Sunday, 13 August 2017

NGC6960: The Western Veil

The Veil Nebula is undoubtedly the most breath-taking supernova remnant in the sky and - to my humble taste - it's the most spectacular object in the rich summer constellation of Cygnus, the swan. The hot clouds of gas that were blown into space at 30,000km/s (!) when a giant star became critically unstable and exploded, have expanded in the last 6,000 years to a frail bubble 110 light-years in diameter. It is still growing at a rate of 170km/s and eventually the filaments of ionised gas will dissolve into space.

A year ago I showed you the eastern part of this nebular complex that spans an area of six full moons in our sky. This time, I'll show you a detail of its western part. This area is notoriously famous for the extremely bright star that seems to lie right in the middle of it. 52 Cygni is a star of magnitude 4.22 and therefore easily visible to the naked eye, if there aren't too many useless street lights around. Again, you see how much appearances may deceive because this star lies at a distance of 210 light-years, whereas the Veil Nebula lies seven times further away from us. The star with its large "wings" of nebulosity are a lovely sight, but 52 Cygni shines so brightly that it tends to shade the delicate whiffs of the supernova remnant. For this reason I chose to increase telescope power to 190x and to concentrate on one of the "wings", leaving 52 Cygni just beyond the right border of the field of view. The details that emerged, left me with my mouth wide open. I hope that this sketch, albeit not a real telescope image, may have the same effect on you...


Friday, 11 August 2017

NGC6822: Barnard's Galaxy

In 1884, E. E. Barnard pointed his modest 6" refractor to one of Sagittarius' less-fashionable corners, slightly below the Milky Way. There, he discovered a faint nebula which he soon identified as a galaxy. Later, Edwin Hubble determined that this odd, irregular cloud of stars belongs to our Local Group, like the Andromeda and Triangulum galaxies. Indeed, it lies merely 1,6 million light-years away, which is quite close in astronomical terms. To compare, the Andromeda Galaxy lies 2,5 million light-years from our solar-system. 

If you want to observe it, I'd suggest high aperture and low power because Barnard's Galaxy has a very low surface brightness, yet all of its light is smeared out over a large area. To make things worse, a lot of its light is being absorbed by interstellar dust. And to round it off, it travels quite low in the sky to northern observers and easily disappears in the glow above the horizon. Therefore it can be a serious challenge and even with my binoscope it wasn't easy to identify and discover the many structures and star forming regions within it. In fact, even though this galaxy only has a central bar without any significant spiral arms, it exhibits no less than 150 star forming clouds and some of those appear quite brightly against the faint background of the galaxy itself, as you can see on my sketch. Undoubtedly NGC6822 experiences a lot of gravitational influences from the other Local Group members, in the first place from our Milky Way and Andromeda.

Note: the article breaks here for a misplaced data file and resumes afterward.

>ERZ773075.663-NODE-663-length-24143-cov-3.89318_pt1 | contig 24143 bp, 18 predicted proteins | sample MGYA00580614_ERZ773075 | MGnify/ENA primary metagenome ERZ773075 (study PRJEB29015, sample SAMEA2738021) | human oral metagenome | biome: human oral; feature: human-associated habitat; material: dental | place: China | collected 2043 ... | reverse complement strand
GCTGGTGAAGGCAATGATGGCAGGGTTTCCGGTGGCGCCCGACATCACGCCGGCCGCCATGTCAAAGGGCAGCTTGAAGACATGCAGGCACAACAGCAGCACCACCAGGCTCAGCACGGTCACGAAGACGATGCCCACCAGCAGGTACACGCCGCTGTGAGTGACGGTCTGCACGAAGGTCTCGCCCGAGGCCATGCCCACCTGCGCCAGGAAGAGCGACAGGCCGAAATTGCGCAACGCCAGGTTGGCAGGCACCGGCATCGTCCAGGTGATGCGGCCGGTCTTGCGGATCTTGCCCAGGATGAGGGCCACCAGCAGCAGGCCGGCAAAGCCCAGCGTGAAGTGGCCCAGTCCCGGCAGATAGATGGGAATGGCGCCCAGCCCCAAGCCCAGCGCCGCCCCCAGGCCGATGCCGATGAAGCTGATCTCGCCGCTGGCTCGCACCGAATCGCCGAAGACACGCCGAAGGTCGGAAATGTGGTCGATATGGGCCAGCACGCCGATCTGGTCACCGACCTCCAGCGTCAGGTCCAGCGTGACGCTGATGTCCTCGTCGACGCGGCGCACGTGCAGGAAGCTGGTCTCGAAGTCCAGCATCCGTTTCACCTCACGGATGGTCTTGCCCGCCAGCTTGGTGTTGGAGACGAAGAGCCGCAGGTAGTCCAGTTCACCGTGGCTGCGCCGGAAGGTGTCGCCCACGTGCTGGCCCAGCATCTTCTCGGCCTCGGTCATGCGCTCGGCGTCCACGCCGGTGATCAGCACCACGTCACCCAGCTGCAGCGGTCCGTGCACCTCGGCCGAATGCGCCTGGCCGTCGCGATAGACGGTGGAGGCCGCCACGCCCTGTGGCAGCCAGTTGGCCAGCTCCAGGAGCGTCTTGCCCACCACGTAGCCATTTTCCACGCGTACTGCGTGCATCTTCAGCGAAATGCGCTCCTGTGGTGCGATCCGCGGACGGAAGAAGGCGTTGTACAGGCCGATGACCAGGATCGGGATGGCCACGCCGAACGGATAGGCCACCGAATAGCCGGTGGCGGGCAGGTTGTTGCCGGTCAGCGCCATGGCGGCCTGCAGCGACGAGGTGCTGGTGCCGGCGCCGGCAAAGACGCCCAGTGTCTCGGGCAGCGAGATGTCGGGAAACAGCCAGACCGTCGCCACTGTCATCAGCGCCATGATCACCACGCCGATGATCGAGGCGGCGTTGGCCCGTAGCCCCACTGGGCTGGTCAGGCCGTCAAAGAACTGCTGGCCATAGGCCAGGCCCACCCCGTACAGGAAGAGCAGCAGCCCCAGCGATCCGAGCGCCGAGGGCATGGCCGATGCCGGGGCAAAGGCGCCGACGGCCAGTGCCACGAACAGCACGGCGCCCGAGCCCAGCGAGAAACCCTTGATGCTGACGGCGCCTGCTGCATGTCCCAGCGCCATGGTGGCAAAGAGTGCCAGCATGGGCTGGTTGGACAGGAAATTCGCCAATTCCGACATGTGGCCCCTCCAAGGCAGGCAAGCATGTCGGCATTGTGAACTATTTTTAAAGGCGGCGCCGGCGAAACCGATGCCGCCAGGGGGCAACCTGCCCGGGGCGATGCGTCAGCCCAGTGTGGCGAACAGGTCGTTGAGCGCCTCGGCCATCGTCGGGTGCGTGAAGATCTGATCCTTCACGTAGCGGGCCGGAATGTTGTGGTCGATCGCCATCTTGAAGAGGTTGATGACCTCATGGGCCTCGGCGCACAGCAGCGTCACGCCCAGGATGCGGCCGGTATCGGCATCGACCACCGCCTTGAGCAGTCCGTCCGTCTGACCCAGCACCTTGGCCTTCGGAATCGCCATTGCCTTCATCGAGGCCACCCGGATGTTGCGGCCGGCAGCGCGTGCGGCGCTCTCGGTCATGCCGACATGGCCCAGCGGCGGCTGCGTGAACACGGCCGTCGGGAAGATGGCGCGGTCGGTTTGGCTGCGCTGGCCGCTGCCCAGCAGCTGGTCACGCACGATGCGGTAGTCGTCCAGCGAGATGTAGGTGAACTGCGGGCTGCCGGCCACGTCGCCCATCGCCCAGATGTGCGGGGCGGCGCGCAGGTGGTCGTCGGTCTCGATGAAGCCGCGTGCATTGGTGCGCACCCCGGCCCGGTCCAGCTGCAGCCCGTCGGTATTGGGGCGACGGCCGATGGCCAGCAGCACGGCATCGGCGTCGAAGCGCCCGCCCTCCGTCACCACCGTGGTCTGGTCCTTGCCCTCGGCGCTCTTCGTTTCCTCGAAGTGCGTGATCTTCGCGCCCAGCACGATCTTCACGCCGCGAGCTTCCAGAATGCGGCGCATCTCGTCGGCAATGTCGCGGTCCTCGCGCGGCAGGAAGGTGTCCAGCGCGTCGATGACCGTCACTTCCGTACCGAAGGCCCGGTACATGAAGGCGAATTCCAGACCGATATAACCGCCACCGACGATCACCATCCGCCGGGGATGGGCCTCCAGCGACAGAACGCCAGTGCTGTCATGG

In every aspect Barnard's Galaxy resembles the Small Magellanic Cloud a lot, which decorates southern skies. They're both 7,000 light-years in size and have comparable masses, but obviously the SMC lies a lot closer to us, at a distance of 200,000 light-years. 

So you see that there's a lot more to our Local Group than M31 and M33. In total, 54 member galaxies have already been discovered! 


Tuesday, 8 August 2017

M8: The Hourglass in the Lagoon

In my previous post I showed you the Lagoon Nebula, one of our Galaxy's largest star forming regions. Today I'm going to zoom right into its core, towards a feature John Herschel called the Hourglass Nebula for obvious reasons (not to be mistaken with the small planetary nebula in the southern hemisphere which bears the same nickname). This extremely bright structure's lit up by the very hot star just next to it.